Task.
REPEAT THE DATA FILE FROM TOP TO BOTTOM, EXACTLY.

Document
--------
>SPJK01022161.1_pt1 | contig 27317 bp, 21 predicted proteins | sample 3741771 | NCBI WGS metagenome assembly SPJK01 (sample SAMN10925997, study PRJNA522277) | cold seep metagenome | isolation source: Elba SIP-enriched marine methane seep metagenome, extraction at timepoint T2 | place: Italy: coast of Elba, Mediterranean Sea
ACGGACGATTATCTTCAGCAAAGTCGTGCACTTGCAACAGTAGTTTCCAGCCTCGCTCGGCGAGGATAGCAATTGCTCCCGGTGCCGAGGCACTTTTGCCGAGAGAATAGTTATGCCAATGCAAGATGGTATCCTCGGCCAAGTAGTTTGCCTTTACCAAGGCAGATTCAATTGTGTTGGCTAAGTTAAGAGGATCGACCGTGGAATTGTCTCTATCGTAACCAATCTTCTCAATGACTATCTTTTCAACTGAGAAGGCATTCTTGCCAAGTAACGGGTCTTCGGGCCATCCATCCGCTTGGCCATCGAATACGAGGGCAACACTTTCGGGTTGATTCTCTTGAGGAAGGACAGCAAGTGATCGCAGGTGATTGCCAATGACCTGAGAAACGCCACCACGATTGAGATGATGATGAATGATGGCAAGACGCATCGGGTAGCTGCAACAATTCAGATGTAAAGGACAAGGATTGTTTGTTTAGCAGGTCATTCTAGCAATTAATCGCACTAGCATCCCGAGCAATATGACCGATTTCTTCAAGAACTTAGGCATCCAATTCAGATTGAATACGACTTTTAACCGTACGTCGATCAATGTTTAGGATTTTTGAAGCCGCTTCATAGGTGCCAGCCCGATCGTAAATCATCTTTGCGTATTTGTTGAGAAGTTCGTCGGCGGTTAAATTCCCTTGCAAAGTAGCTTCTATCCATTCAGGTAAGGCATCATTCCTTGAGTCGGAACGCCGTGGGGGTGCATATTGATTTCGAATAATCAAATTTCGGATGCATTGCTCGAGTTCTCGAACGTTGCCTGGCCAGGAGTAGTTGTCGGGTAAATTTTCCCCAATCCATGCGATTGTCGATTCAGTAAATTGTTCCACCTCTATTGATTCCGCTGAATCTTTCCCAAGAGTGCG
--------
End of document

>SPJK01022161.1_pt1 | contig 27317 bp, 21 predicted proteins | sample 3741771 | NCBI WGS metagenome assembly SPJK01 (sample SAMN10925997, study PRJNA522277) | cold seep metagenome | isolation source: Elba SIP-enriched marine methane seep metagenome, extraction at timepoint T2 | place: Italy: coast of Elba, Mediterranean Sea
ACGGACGATTATCTTCAGCAAAGTCGTGCACTTGCAACAGTAGTTTCCAGCCTCGCTCGGCGAGGATAGCAATTGCTCCCGGTGCCGAGGCACTTTTGCCGAGAGAATAGTTATGCCAATGCAAGATGGTATCCTCGGCCAAGTAGTTTGCCTTTACCAAGGCAGATTCAATTGTGTTGGCTAAGTTAAGAGGATCGACCGTGGAATTGTCTCTATCGTAACCAATCTTCTCAATGACTATCTTTTCAACTGAGAAGGCATTCTTGCCAAGTAACGGGTCTTCGGGCCATCCATCCGCTTGGCCATCGAATACGAGGGCAACACTTTCGGGTTGATTCTCTTGAGGAAGGACAGCAAGTGATCGCAGGTGATTGCCAATGACCTGAGAAACGCCACCACGATTGAGATGATGATGAATGATGGCAAGACGCATCGGGTAGCTGCAACAATTCAGATGTAAAGGACAAGGATTGTTTGTTTAGCAGGTCATTCTAGCAATTAATCGCACTAGCATCCCGAGCAATATGACCGATTTCTTCAAGAACTTAGGCATCCAATTCAGATTGAATACGACTTTTAACCGTACGTCGATCAATGTTTAGGATTTTTGAAGCCGCTTCATAGGTGCCAGCCCGATCGTAAATCATCTTTGCGTATTTGTTGAGAAGTTCGTCGGCGGTTAAATTCCCTTGCAAAGTAGCTTCTATCCATTCAGGTAAGGCATCATTCCTTGAGTCGGAACGCCGTGGGGGTGCATATTGATTTCGAATAATCAAATTTCGGATGCATTGCTCGAGTTCTCGAACGTTGCCTGGCCAGGAGTAGTTGTCGGGTAAATTTTCCCCAATCCATGCGATTGTCGATTCAGTAAATTGTTCCACCTCTATTGATTCCGCTGAATCTTTCCCAAGAGTGCG